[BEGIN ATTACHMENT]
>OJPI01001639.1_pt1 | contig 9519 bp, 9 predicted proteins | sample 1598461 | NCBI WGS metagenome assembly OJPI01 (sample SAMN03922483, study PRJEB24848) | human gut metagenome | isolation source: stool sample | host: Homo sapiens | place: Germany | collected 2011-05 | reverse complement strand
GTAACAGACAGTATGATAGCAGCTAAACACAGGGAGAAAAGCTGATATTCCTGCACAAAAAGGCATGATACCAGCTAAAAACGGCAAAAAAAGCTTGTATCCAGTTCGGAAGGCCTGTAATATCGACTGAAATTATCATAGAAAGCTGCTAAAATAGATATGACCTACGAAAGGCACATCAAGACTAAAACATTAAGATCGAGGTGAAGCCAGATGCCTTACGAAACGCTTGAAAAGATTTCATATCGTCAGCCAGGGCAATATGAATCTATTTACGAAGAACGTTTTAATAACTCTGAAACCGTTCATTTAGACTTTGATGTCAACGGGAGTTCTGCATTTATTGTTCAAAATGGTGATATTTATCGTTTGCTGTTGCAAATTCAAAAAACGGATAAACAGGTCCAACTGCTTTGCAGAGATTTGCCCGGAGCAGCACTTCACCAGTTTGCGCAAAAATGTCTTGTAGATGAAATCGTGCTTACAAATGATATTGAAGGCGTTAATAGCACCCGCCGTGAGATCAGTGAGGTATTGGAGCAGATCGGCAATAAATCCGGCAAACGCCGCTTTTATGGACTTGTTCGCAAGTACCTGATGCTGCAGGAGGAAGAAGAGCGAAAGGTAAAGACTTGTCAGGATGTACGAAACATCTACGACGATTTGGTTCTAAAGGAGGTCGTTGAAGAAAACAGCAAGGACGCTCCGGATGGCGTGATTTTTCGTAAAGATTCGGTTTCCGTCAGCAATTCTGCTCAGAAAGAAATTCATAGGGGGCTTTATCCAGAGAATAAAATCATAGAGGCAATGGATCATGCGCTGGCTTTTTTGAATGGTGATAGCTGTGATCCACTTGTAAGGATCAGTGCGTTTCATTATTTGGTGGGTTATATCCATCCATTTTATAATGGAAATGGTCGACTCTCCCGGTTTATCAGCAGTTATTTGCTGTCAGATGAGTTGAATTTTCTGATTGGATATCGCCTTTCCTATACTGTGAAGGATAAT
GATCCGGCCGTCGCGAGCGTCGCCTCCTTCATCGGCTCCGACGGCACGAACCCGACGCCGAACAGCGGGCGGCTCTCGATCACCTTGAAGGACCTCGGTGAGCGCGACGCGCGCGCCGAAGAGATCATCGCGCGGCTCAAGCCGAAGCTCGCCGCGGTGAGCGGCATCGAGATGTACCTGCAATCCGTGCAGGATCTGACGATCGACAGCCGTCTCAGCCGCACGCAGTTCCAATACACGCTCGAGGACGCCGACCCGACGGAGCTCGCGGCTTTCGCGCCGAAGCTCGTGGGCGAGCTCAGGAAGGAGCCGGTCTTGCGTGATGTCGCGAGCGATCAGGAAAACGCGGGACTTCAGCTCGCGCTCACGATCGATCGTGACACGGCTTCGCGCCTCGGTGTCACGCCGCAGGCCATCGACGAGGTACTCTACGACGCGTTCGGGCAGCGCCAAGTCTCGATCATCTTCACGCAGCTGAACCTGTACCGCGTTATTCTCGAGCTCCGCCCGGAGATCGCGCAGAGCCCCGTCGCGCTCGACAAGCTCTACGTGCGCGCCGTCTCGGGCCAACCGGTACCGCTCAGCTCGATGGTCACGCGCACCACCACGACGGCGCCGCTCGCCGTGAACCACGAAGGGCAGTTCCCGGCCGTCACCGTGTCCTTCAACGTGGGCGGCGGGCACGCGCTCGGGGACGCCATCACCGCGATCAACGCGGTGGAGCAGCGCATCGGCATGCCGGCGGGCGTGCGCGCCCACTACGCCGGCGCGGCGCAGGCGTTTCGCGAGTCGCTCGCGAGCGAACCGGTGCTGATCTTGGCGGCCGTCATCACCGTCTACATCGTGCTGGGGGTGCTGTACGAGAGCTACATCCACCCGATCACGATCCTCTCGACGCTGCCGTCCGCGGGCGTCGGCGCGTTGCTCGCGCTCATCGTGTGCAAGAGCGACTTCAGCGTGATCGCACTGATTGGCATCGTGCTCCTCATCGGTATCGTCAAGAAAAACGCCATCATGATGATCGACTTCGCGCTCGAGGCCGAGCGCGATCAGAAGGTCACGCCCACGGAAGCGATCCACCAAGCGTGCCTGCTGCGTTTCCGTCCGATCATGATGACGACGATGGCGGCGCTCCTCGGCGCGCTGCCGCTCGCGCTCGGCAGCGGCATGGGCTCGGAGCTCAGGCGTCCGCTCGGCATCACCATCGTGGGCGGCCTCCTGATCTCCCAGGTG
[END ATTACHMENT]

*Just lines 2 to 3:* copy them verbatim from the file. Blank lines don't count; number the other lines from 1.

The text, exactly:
GTAACAGACAGTATGATAGCAGCTAAACACAGGGAGAAAAGCTGATATTCCTGCACAAAAAGGCATGATACCAGCTAAAAACGGCAAAAAAAGCTTGTATCCAGTTCGGAAGGCCTGTAATATCGACTGAAATTATCATAGAAAGCTGCTAAAATAGATATGACCTACGAAAGGCACATCAAGACTAAAACATTAAGATCGAGGTGAAGCCAGATGCCTTACGAAACGCTTGAAAAGATTTCATATCGTCAGCCAGGGCAATATGAATCTATTTACGAAGAACGTTTTAATAACTCTGAAACCGTTCATTTAGACTTTGATGTCAACGGGAGTTCTGCATTTATTGTTCAAAATGGTGATATTTATCGTTTGCTGTTGCAAATTCAAAAAACGGATAAACAGGTCCAACTGCTTTGCAGAGATTTGCCCGGAGCAGCACTTCACCAGTTTGCGCAAAAATGTCTTGTAGATGAAATCGTGCTTACAAATGATATTGAAGGCGTTAATAGCACCCGCCGTGAGATCAGTGAGGTATTGGAGCAGATCGGCAATAAATCCGGCAAACGCCGCTTTTATGGACTTGTTCGCAAGTACCTGATGCTGCAGGAGGAAGAAGAGCGAAAGGTAAAGACTTGTCAGGATGTACGAAACATCTACGACGATTTGGTTCTAAAGGAGGTCGTTGAAGAAAACAGCAAGGACGCTCCGGATGGCGTGATTTTTCGTAAAGATTCGGTTTCCGTCAGCAATTCTGCTCAGAAAGAAATTCATAGGGGGCTTTATCCAGAGAATAAAATCATAGAGGCAATGGATCATGCGCTGGCTTTTTTGAATGGTGATAGCTGTGATCCACTTGTAAGGATCAGTGCGTTTCATTATTTGGTGGGTTATATCCATCCATTTTATAATGGAAATGGTCGACTCTCCCGGTTTATCAGCAGTTATTTGCTGTCAGATGAGTTGAATTTTCTGATTGGATATCGCCTTTCCTATACTGTGAAGGATAAT
GATCCGGCCGTCGCGAGCGTCGCCTCCTTCATCGGCTCCGACGGCACGAACCCGACGCCGAACAGCGGGCGGCTCTCGATCACCTTGAAGGACCTCGGTGAGCGCGACGCGCGCGCCGAAGAGATCATCGCGCGGCTCAAGCCGAAGCTCGCCGCGGTGAGCGGCATCGAGATGTACCTGCAATCCGTGCAGGATCTGACGATCGACAGCCGTCTCAGCCGCACGCAGTTCCAATACACGCTCGAGGACGCCGACCCGACGGAGCTCGCGGCTTTCGCGCCGAAGCTCGTGGGCGAGCTCAGGAAGGAGCCGGTCTTGCGTGATGTCGCGAGCGATCAGGAAAACGCGGGACTTCAGCTCGCGCTCACGATCGATCGTGACACGGCTTCGCGCCTCGGTGTCACGCCGCAGGCCATCGACGAGGTACTCTACGACGCGTTCGGGCAGCGCCAAGTCTCGATCATCTTCACGCAGCTGAACCTGTACCGCGTTATTCTCGAGCTCCGCCCGGAGATCGCGCAGAGCCCCGTCGCGCTCGACAAGCTCTACGTGCGCGCCGTCTCGGGCCAACCGGTACCGCTCAGCTCGATGGTCACGCGCACCACCACGACGGCGCCGCTCGCCGTGAACCACGAAGGGCAGTTCCCGGCCGTCACCGTGTCCTTCAACGTGGGCGGCGGGCACGCGCTCGGGGACGCCATCACCGCGATCAACGCGGTGGAGCAGCGCATCGGCATGCCGGCGGGCGTGCGCGCCCACTACGCCGGCGCGGCGCAGGCGTTTCGCGAGTCGCTCGCGAGCGAACCGGTGCTGATCTTGGCGGCCGTCATCACCGTCTACATCGTGCTGGGGGTGCTGTACGAGAGCTACATCCACCCGATCACGATCCTCTCGACGCTGCCGTCCGCGGGCGTCGGCGCGTTGCTCGCGCTCATCGTGTGCAAGAGCGACTTCAGCGTGATCGCACTGATTGGCATCGTGCTCCTCATCGGTATCGTCAAGAAAAACGCCATCATGATGATCGACTTCGCGCTCGAGGCCGAGCGCGATCAGAAGGTCACGCCCACGGAAGCGATCCACCAAGCGTGCCTGCTGCGTTTCCGTCCGATCATGATGACGACGATGGCGGCGCTCCTCGGCGCGCTGCCGCTCGCGCTCGGCAGCGGCATGGGCTCGGAGCTCAGGCGTCCGCTCGGCATCACCATCGTGGGCGGCCTCCTGATCTCCCAGGTG